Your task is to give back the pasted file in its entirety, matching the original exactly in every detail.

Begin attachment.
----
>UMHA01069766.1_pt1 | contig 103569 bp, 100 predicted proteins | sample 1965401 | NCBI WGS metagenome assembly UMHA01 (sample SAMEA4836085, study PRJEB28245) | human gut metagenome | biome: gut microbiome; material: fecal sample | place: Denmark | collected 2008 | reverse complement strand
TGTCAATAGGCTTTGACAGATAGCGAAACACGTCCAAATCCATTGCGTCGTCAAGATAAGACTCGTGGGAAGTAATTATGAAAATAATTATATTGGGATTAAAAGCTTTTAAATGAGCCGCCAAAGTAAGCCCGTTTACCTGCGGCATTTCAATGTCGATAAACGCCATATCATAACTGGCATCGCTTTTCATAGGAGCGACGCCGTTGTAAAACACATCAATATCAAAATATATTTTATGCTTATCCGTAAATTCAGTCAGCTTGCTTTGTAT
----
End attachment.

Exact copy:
>UMHA01069766.1_pt1 | contig 103569 bp, 100 predicted proteins | sample 1965401 | NCBI WGS metagenome assembly UMHA01 (sample SAMEA4836085, study PRJEB28245) | human gut metagenome | biome: gut microbiome; material: fecal sample | place: Denmark | collected 2008 | reverse complement strand
TGTCAATAGGCTTTGACAGATAGCGAAACACGTCCAAATCCATTGCGTCGTCAAGATAAGACTCGTGGGAAGTAATTATGAAAATAATTATATTGGGATTAAAAGCTTTTAAATGAGCCGCCAAAGTAAGCCCGTTTACCTGCGGCATTTCAATGTCGATAAACGCCATATCATAACTGGCATCGCTTTTCATAGGAGCGACGCCGTTGTAAAACACATCAATATCAAAATATATTTTATGCTTATCCGTAAATTCAGTCAGCTTGCTTTGTAT